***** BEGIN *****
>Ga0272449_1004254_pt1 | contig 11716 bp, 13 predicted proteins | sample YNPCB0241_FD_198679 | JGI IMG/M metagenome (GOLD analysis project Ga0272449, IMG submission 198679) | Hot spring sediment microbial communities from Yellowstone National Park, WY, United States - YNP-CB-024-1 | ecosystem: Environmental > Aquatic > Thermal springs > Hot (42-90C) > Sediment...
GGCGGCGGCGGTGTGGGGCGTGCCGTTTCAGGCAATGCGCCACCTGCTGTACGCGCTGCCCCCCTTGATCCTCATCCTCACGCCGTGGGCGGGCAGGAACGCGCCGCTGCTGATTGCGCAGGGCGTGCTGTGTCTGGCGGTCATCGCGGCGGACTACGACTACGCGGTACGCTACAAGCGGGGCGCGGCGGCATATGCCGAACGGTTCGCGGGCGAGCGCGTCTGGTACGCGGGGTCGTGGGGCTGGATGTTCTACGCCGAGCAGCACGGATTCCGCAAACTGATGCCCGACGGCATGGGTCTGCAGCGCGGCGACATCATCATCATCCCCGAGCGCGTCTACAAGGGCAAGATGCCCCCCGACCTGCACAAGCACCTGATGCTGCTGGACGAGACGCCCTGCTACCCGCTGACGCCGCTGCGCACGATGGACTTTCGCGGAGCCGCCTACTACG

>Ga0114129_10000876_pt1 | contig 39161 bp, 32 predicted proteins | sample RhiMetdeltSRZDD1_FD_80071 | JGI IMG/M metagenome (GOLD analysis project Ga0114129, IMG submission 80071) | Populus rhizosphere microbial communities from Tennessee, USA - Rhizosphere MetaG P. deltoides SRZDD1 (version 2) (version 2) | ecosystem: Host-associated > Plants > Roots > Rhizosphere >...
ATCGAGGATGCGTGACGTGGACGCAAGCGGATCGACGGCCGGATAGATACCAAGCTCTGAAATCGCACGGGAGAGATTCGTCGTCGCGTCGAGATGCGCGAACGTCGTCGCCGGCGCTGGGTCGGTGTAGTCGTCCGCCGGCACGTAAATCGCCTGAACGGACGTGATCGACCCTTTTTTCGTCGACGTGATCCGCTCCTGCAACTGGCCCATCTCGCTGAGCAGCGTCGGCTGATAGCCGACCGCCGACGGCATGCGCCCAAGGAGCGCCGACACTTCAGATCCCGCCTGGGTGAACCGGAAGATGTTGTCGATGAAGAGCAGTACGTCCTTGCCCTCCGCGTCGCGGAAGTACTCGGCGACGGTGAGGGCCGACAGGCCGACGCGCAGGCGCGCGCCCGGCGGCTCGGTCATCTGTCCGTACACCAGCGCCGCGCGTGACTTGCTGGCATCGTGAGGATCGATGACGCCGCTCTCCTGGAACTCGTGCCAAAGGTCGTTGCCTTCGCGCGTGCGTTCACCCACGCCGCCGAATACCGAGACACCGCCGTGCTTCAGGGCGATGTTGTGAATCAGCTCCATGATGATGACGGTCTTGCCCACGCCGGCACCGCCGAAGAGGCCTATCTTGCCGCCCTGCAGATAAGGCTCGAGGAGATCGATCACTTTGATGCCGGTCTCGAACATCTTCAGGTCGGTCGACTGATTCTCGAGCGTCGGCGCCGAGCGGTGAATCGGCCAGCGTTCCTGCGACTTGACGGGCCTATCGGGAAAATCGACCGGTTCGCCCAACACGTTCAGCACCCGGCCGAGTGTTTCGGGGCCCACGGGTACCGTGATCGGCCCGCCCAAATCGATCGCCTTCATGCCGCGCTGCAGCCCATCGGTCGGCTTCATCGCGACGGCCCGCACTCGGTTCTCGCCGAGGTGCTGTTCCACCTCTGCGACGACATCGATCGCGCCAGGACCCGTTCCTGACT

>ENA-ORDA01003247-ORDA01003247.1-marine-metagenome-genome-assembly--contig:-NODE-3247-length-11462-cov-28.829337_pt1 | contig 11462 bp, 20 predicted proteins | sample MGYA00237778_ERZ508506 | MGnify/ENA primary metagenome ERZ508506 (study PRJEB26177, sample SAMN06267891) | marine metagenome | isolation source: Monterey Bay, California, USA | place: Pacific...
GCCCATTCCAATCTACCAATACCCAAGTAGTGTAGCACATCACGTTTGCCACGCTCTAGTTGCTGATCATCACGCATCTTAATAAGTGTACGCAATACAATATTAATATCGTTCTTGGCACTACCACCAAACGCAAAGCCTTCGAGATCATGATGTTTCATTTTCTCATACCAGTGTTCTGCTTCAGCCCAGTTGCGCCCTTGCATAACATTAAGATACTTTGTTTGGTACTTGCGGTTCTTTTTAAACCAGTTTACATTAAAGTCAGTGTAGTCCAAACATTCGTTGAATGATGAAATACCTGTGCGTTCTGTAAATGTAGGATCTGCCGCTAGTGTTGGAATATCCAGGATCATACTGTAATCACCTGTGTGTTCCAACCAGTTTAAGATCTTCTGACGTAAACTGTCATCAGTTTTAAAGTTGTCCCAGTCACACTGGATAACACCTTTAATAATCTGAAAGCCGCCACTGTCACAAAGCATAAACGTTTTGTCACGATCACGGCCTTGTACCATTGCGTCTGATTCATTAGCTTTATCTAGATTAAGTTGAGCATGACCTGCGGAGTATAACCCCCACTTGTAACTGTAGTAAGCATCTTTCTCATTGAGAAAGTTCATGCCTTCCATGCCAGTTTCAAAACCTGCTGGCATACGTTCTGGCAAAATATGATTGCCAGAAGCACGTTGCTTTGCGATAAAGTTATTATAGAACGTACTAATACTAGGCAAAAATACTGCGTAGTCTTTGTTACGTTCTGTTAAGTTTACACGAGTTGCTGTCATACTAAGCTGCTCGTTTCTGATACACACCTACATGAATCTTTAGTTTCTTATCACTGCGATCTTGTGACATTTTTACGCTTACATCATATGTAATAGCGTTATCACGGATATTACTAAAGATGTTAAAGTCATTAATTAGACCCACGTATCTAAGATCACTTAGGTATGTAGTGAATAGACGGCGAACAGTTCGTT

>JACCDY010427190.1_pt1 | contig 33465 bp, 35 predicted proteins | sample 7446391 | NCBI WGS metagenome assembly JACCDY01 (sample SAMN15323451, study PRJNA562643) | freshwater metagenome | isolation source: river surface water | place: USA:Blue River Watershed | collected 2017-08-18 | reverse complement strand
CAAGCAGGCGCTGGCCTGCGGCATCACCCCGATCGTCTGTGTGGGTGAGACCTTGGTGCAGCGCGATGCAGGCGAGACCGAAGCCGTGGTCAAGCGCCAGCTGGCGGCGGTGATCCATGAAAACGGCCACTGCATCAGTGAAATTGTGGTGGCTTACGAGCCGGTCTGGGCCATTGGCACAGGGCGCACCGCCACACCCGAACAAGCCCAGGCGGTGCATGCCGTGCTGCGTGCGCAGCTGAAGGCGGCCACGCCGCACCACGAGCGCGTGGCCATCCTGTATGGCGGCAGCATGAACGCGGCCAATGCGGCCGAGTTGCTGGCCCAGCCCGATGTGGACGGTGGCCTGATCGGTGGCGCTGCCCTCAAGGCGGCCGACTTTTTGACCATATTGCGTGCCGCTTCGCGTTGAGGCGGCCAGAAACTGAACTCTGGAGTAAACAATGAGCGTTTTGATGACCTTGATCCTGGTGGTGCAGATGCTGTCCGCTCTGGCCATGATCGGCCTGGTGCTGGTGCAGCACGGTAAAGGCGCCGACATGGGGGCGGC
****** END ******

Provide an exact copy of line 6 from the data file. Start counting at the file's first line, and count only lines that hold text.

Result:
GCCCATTCCAATCTACCAATACCCAAGTAGTGTAGCACATCACGTTTGCCACGCTCTAGTTGCTGATCATCACGCATCTTAATAAGTGTACGCAATACAATATTAATATCGTTCTTGGCACTACCACCAAACGCAAAGCCTTCGAGATCATGATGTTTCATTTTCTCATACCAGTGTTCTGCTTCAGCCCAGTTGCGCCCTTGCATAACATTAAGATACTTTGTTTGGTACTTGCGGTTCTTTTTAAACCAGTTTACATTAAAGTCAGTGTAGTCCAAACATTCGTTGAATGATGAAATACCTGTGCGTTCTGTAAATGTAGGATCTGCCGCTAGTGTTGGAATATCCAGGATCATACTGTAATCACCTGTGTGTTCCAACCAGTTTAAGATCTTCTGACGTAAACTGTCATCAGTTTTAAAGTTGTCCCAGTCACACTGGATAACACCTTTAATAATCTGAAAGCCGCCACTGTCACAAAGCATAAACGTTTTGTCACGATCACGGCCTTGTACCATTGCGTCTGATTCATTAGCTTTATCTAGATTAAGTTGAGCATGACCTGCGGAGTATAACCCCCACTTGTAACTGTAGTAAGCATCTTTCTCATTGAGAAAGTTCATGCCTTCCATGCCAGTTTCAAAACCTGCTGGCATACGTTCTGGCAAAATATGATTGCCAGAAGCACGTTGCTTTGCGATAAAGTTATTATAGAACGTACTAATACTAGGCAAAAATACTGCGTAGTCTTTGTTACGTTCTGTTAAGTTTACACGAGTTGCTGTCATACTAAGCTGCTCGTTTCTGATACACACCTACATGAATCTTTAGTTTCTTATCACTGCGATCTTGTGACATTTTTACGCTTACATCATATGTAATAGCGTTATCACGGATATTACTAAAGATGTTAAAGTCATTAATTAGACCCACGTATCTAAGATCACTTAGGTATGTAGTGAATAGACGGCGAACAGTTCGTT